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New firefighters require new approaches

Fire departments will need to take a lesson from corporate America’s playbook for getting the most from millennial employees


We are about to face the biggest transition in personnel in the past 25 years.

Photo/City of Alexandria


The two areas of greatest impact on the fire service are going to come in personnel management and professional development.

We are about to face the biggest transition in personnel in the past 25 years. As we all know, firefighters retire in bunches; the difference now is in the type of employees our officers will be tasked with managing.

I am no expert on so called millennials, but I know enough to realize they do not see the world or learn the same way my generation did. I am sure the generation of firefighters who came before me, primarily veterans from WWII, Korea and Vietnam, thought the fire service was going to meet its doom with our ilk stepping in.

But, as it always does, it survived and we have made our contributions to the evolution of the service. The difference this time is the learning styles, the way these folks view the world and their place in it that are going to challenge the fire service.

The term millennials usually applies to individuals who reached adulthood around the turn of the 21st century. The precise delineation varies from one source to another, however.

Neil Howe and William Strauss, authors of the 1991 book Generations: The History of America’s Future, 1584 to 2069, are often credited with coining the term. Howe and Strauss define the millennial cohort as consisting of individuals born between 1982 and 2004.

What makes them tick

Millennials grew up in an electronics-filled and increasingly online and socially networked world. They are the generation that has received the most marketing attention. As the most ethnically diverse generation, millennials tend to be tolerant of difference.

Having been raised under the mantra “follow your dreams” and being told they were special, they tend to be confident. While largely a positive trait, the millennial generation’s confidence has been argued to spill over into entitlement and narcissism.

They are often seen as slightly more optimistic about the future of America than other generations — despite that they are the first generation since the silent generation that is expected to be less economically successful than their parents.

One reported result of millennial optimism is entering adulthood with unrealistic expectations, which sometimes leads to disillusionment. Many early millennials went through post-secondary education only to find themselves employed in unrelated fields or underemployed and job hopping more frequently than previous generations.

Their expectations may have resulted from the very encouraging, involved and almost ever-present group of parents that became known as helicopter parents.

Here’s a look at some telling millennial statistics from Pew Research.

  • 50 percent of millennials consider themselves politically unaffiliated.
  • 29 percent consider themselves religiously unaffiliated.
  • They have the highest average number of Facebook friends, with an average of 250 friends vs. Generations Xers 200.
  • 55 percent have posted a selfie or more to social media sites versus 20 percent of Generation X.
  • They send a median of 50 texts a day.
  • As of 2012, only 19 percent of millennials said that, generally, others can be trusted.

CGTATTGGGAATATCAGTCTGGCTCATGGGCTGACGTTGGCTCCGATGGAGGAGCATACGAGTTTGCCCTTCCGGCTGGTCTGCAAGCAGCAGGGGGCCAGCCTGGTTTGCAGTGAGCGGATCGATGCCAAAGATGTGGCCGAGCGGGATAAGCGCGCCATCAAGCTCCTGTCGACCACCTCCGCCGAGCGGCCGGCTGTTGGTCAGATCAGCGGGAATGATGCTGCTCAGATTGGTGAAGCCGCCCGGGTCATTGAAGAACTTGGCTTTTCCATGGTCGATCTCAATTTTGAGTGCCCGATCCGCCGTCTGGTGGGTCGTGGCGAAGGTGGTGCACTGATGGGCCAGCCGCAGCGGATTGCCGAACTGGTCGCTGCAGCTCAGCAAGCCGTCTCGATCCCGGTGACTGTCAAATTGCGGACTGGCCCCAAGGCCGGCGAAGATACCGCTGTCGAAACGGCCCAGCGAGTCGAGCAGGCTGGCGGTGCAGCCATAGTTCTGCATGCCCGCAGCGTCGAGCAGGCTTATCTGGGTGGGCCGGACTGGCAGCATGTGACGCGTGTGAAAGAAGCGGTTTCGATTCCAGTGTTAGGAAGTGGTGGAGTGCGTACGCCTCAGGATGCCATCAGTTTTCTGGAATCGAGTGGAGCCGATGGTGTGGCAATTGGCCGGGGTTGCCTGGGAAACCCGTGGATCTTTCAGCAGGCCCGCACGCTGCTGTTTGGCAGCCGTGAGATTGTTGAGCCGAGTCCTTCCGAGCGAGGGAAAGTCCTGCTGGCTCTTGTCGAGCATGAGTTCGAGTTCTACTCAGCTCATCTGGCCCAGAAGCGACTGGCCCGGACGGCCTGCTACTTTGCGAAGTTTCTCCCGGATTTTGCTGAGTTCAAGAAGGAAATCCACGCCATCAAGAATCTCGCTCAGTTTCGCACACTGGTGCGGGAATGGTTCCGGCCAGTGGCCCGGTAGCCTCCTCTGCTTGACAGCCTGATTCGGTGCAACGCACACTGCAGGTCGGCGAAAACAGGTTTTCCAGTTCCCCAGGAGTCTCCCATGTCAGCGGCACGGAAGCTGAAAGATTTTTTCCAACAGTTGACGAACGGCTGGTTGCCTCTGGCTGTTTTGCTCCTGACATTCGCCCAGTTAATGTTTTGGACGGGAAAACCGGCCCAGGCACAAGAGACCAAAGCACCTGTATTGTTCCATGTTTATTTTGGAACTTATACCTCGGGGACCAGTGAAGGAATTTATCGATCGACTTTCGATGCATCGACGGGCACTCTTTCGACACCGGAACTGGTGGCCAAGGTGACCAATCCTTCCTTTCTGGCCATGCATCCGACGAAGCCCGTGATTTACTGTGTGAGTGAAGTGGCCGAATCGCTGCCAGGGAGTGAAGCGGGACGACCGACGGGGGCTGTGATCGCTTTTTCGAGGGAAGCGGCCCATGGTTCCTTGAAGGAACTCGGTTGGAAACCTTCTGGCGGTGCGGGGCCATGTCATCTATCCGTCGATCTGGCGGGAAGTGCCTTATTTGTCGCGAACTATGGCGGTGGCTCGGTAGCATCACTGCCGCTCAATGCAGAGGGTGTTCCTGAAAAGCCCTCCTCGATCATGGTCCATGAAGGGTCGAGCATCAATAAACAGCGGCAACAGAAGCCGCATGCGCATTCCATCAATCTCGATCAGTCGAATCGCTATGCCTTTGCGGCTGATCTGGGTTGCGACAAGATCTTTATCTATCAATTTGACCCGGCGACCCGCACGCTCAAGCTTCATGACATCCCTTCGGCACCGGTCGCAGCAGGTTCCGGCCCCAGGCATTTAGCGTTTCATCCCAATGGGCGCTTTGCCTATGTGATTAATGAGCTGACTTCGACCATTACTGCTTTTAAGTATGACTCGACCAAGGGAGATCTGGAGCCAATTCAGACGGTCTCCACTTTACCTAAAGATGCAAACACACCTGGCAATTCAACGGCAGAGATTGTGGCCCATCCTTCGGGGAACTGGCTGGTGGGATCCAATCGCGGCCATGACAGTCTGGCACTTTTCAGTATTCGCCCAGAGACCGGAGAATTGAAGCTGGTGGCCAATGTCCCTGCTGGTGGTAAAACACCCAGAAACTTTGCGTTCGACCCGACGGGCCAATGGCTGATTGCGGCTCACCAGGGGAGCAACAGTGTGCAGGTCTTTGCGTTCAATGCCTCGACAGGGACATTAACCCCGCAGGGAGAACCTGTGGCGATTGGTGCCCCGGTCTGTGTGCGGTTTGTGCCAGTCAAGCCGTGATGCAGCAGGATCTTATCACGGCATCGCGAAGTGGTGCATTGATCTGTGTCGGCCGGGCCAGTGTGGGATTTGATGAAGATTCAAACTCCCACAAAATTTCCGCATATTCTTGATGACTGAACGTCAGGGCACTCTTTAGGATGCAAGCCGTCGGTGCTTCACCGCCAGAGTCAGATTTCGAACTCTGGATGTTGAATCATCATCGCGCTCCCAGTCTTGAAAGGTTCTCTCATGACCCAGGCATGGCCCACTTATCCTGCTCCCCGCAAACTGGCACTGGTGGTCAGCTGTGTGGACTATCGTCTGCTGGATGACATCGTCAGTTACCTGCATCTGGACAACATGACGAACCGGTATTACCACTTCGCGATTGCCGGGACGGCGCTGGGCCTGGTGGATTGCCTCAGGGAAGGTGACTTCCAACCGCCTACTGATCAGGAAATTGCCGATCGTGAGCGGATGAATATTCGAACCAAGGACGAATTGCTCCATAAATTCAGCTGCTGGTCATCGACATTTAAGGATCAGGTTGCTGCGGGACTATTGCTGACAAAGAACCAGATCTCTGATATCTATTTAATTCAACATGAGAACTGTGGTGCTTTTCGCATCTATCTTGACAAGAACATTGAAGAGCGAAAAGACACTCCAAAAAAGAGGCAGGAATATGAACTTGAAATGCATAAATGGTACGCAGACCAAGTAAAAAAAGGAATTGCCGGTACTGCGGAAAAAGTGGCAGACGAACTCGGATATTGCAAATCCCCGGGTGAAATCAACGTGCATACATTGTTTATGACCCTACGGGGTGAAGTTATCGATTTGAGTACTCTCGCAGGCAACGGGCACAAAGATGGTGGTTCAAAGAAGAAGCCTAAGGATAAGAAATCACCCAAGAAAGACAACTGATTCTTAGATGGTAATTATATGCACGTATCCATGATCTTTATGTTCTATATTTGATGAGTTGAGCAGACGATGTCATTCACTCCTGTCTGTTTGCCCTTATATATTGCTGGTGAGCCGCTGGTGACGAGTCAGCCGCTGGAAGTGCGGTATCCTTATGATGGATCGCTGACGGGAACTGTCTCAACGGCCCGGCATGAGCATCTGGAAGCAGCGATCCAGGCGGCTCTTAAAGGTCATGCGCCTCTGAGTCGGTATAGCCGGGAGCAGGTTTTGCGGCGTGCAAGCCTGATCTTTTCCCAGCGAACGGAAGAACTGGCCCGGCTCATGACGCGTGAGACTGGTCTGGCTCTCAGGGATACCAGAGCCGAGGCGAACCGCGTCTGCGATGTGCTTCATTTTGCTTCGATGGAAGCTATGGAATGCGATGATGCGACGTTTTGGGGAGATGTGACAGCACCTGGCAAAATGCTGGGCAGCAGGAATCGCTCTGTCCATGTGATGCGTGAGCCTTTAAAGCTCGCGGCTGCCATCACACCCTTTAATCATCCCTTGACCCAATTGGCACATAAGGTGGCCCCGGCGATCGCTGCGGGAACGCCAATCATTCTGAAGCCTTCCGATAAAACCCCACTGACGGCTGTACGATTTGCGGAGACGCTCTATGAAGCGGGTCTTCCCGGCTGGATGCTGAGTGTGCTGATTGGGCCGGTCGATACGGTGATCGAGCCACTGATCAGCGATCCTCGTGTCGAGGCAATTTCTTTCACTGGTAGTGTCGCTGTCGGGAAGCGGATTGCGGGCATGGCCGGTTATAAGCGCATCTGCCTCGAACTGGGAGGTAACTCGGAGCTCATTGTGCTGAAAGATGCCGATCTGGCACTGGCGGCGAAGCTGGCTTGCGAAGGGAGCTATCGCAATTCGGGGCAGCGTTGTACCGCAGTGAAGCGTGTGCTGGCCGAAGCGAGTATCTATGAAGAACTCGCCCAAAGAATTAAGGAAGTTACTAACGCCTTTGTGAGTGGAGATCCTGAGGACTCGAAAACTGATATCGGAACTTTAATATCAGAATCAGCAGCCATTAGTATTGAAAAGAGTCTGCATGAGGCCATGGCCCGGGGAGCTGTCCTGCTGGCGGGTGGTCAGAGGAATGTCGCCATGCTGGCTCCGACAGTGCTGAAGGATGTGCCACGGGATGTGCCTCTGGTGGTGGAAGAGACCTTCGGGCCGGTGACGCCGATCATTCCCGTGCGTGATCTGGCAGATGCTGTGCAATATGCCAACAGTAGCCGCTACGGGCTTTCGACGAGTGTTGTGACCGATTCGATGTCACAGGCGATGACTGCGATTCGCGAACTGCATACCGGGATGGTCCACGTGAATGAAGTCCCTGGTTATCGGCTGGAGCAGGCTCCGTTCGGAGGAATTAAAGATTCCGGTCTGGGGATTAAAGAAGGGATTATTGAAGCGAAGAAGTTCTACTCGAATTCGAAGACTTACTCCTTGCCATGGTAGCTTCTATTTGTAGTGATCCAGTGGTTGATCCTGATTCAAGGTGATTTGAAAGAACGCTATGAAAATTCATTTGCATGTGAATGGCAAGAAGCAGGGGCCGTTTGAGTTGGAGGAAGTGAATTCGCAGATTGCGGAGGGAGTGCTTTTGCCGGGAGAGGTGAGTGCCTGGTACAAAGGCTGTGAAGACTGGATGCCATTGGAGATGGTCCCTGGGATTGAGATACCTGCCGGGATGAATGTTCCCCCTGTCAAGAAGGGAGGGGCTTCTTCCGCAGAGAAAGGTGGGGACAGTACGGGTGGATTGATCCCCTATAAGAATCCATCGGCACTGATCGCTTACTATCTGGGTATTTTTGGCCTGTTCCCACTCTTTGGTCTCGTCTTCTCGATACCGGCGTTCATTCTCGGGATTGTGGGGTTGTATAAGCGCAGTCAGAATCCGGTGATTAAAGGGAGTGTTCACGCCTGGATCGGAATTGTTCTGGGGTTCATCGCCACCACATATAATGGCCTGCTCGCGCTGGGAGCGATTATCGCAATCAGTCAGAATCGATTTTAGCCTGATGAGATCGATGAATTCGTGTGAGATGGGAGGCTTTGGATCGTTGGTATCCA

• There are about 76 million millennials in the United States (based on research using the years 1978-2000).
  • Millennials are the last generation born in the 20th century.
  • Twenty percent have at least one immigrant parent.

Adapt to the new firefighter

So what does all this mean to the fire service? It means we are going to have to develop new expectations (not lesser ones, just different).

It means we are going to have to adapt our teaching styles. We are going to have to incorporate technology to our teaching. Sitting a bunch down in a room and killing them with PowerPoint will not cut it anymore.

The way we communicate with our people has to change as well. Social media is their preferred method of communicating. We have to adapt and employ social media strategies when delivering everything from policy to training.

It also means we must be open to new ideas about how we conduct our business. A human resource manager friend describes as the black-line and blue-line methodology.

The black line represents the end goal — advancing the proper hose line into a building from the unburned side of the structure to extinguish the fire. The blue line represents the freedom of the crew to attack the problem in unconventional ways to achieve the same end goal.

We have to be open to try new things, even though over 150 years of history is tearing at our old brains screaming, “But we have always done it the other way!”

Some things will not change, and rightfully so. The chain of command, science-based tactics and hands-on training along with discipline and accountability are hallmarks of our profession.

We just have to be willing to look at the world through a different lens.

Chief Rob Wylie is a 29-year fire service veteran who retired as fire chief of the Cottleville FPD in St. Charles County, Missouri. Wylie has served as a tactical medic and TEMS team leader with the St. Charles Regional SWAT team for the past 19 years. He is a certified instructor and teaches at the state, local and national level on leadership, counter-terrorism and TEMS operations. Wylie graduated from Lindenwood University, the University of Maryland Staff and Command School and the National Fire Academy’s EFO Program. Connect with Wylie on LinkedIn.

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